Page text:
King of Soho
One of the most cutting observations we’ve heard a film critic say about a movie’s credentials is that “they have seen better acting in pornos”. We’re not as harsh about this gin, named after a former porn baron, but we’ve definitely tasted better…
Paul Raymond was a successful serial entrepreneur, who started to amass his fortune by opening up Britain’s very first members only strip-club in 1958, then moved aggressively into real estate, where he earned the title ‘King of Soho’ after taking over the area. Being in the porn industry led him to create an array of famous topshelf magazines such as ‘Men Only’ and ‘Escort’. Paul Raymond, who died in 2008, is remembered as a controversial figure in London’s rich history and as a purveyor of creativity, music, art, modern culture and of course sexual liberations.
After Paul’s death, Howard Raymond grew into his inherited responsibilities over three years. It was then that he was inspired to create a gin to celebrate his father’s legacy. Along with his business partner Alex Robson, he began a parent company called West End Drinks to control both the gin they were creating and future brands. And so, the King of Soho Gin was born.
The London Dry Gin is made using traditional methods and is quadruple distilled. The spirit includes 12 botanicals including juniper, coriander, citrus (predominantly grapefruit peel), angelica root and cassia bark. The spirit is distilled in two small pot stills at Thames Distillers, and bottled at 42% ABV. We’re not a big fan of the gin, as we explain below, but it’s not to say that it’s badly made. Thames are capable of making fantastic gins given the right set of criteria. We hate to lampoon Charles Maxwell and his team given they know more about gin than we could ever hope to, but King of Soho Gin just feels like middle of the pack and unoriginal fodder. There is nothing special nor unique that captivates about the process, the botanical line up and in the end, rather unfortunately, the flavour.
It’s got to be said, King of Soho Gin has a good all round nose, where a clear classical styled gin flavour comes through. The scent is dominated by juniper and coriander finishing with a dusty note. To taste, juniper and coriander emerge once more as the punchiness of the gin can be felt. There is a zingy citrus present in the mix, and it ends with a sharp peppery bite, either due to the cassia bark or alcohol that feels a lot less smooth than the 42% ABV would indicate. Overall the King of Soho Gin gives an impression of a classically styled gin that is somewhat coarse and a little boring.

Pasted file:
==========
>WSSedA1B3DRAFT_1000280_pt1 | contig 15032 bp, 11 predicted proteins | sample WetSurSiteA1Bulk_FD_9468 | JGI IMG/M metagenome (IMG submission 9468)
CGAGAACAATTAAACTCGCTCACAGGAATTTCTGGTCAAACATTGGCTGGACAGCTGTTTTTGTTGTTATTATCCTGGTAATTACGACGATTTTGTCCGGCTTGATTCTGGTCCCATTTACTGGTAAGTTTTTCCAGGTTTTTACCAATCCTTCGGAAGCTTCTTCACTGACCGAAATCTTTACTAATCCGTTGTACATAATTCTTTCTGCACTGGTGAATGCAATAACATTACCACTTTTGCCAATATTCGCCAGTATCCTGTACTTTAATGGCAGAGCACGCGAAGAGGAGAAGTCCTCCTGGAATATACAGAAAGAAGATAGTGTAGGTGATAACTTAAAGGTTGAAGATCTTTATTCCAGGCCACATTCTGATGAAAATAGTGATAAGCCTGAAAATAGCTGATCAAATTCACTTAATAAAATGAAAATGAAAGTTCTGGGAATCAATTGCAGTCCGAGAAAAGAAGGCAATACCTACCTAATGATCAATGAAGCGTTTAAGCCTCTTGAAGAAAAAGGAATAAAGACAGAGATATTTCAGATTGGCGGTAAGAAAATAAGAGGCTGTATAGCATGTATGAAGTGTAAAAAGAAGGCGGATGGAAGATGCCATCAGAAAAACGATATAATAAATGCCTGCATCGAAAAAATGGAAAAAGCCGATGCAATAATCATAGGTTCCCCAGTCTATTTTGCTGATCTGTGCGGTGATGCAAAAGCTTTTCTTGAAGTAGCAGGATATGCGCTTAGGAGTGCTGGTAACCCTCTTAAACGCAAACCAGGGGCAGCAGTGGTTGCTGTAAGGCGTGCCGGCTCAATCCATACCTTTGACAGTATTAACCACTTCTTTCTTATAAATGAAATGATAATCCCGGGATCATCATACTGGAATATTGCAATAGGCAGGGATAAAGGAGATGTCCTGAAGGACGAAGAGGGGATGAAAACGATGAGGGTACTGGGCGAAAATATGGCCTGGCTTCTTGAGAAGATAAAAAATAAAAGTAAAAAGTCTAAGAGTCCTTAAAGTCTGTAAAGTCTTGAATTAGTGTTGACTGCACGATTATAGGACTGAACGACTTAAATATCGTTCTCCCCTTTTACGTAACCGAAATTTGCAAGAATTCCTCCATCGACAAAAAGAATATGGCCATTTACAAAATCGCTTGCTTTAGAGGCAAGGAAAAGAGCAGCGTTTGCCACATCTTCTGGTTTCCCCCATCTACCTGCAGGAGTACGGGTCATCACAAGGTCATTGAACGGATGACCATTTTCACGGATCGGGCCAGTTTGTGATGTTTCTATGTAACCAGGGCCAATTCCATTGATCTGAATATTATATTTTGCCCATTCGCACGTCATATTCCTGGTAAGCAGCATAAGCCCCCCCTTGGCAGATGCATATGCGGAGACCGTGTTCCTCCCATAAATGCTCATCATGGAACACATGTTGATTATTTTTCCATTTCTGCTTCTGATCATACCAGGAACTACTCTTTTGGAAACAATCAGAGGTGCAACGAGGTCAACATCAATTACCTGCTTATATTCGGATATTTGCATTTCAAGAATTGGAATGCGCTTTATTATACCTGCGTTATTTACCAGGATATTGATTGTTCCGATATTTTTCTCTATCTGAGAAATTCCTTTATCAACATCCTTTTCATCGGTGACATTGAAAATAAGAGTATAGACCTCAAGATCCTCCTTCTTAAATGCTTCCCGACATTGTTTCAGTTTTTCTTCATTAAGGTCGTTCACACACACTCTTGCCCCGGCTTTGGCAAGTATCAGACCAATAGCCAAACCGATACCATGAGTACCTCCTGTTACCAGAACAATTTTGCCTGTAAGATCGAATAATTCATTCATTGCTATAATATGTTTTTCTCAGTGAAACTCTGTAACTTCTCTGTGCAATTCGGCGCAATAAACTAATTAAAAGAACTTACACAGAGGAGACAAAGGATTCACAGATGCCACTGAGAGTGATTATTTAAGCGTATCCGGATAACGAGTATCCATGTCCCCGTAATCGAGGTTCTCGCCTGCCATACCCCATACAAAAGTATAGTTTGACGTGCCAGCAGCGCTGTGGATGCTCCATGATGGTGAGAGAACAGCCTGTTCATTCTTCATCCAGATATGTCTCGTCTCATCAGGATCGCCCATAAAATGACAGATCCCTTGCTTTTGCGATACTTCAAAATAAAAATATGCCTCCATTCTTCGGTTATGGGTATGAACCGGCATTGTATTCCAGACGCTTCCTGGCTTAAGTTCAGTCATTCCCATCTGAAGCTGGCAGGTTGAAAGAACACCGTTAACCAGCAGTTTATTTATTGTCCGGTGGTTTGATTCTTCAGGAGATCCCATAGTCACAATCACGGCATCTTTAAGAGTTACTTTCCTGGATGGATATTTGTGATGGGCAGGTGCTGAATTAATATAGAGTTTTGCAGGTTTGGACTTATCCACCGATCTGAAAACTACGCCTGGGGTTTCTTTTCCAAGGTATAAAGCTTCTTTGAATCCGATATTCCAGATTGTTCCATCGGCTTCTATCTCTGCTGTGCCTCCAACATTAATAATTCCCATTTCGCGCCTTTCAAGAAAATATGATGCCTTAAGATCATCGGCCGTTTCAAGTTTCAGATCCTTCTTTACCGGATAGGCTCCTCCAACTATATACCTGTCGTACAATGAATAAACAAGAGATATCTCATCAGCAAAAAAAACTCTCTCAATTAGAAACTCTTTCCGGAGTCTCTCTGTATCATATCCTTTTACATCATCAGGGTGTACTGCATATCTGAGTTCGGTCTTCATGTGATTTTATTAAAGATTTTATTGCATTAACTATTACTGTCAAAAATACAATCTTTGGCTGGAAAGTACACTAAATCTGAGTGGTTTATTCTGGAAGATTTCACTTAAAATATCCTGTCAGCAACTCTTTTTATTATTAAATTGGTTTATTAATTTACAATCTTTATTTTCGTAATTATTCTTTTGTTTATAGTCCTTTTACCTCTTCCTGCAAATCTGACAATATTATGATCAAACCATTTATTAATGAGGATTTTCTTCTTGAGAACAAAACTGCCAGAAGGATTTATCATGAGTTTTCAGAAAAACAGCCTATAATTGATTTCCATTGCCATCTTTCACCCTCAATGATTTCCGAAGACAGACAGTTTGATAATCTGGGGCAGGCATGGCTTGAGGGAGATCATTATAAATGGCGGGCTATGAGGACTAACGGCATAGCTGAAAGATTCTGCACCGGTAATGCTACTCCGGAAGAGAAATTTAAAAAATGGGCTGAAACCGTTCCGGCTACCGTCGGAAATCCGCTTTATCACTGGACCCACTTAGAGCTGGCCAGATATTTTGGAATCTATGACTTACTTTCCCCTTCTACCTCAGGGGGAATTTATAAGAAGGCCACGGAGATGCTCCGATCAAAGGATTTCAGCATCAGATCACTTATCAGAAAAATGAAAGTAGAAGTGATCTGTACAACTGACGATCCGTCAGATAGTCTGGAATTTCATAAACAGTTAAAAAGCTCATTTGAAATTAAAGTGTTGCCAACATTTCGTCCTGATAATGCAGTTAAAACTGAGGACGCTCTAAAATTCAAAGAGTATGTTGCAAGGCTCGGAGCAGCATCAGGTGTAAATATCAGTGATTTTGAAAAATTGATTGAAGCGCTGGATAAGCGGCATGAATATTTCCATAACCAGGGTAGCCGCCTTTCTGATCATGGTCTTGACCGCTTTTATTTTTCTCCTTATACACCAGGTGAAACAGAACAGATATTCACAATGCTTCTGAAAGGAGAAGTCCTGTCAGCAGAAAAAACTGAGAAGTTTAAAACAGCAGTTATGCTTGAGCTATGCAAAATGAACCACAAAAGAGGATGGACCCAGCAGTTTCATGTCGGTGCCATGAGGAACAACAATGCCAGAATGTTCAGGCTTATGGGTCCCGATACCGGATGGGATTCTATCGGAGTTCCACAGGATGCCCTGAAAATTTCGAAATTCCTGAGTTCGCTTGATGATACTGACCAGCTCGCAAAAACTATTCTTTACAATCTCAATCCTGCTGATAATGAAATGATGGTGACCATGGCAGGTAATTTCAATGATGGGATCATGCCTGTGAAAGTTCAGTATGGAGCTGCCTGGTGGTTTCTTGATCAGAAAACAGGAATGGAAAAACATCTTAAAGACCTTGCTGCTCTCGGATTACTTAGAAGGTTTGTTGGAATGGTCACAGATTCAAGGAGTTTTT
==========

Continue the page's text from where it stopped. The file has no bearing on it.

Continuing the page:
The design tries to encapsulate the spirit of Soho without directly referencing the iconography within the area. Each element of the fox-like character adonring the bottle is intended to be symbolic. The fox’s tail allegedly symbolises the depicted character’s reputation as a creature of the night and also embodies its smart, naughty and urban nature, reminiscent of the crowds strolling through Soho on a Saturday night. The trumpet represents the jazz history once home to the area and the book honours the publishing houses founded by Paul Raymond. These are nice touches and the references are well considered, if a little forced when all packed onto one bottle. The design process made available to dig into on their blog is something worth looking into for those who enjoy unfolding the creative process and seeing how a brand identity is brought to life.
The King of Soho Gin is in theory a strong concept, a London Dry Gin as an ode to the underbelly of London. Unfortunately, we feel it fails this image with its somewhat obvious, excessively forced identity and poorly balanced flavour profile. The irony is that, just like Soho having lost its slightly seedy edge as the sexual revolution has permeated into more explicit, more available and less hidden facets of daily life, gin too has undergone its revolution from Granny’s drink to best sellers in many bars. Being no more than a respectable if somewhat uninspired gin is far short of the required mark to stand out in today’s market.
In regards to its flavour, the King of Soho Gin bears true of neither the risqué and provocative nature of the world it claims to come from. It doesn’t bring any sense of adventure nor the diversity and richness so attractive to the Soho area – adding nothing new to the scene as a result. It may seem like we’re being unduly harsh, but fundamentally the gin fails to encapsulate its own aim, to challenge the establishment and not settle for the ordinary. It’s like an old fashioned dildo in an age of vibrators – one to be relegated to the drawer whilst the attention is ‘firmly’ elsewhere.
For more information about King of Soho Gin, visit their website: www.kingofsohodrinks.com
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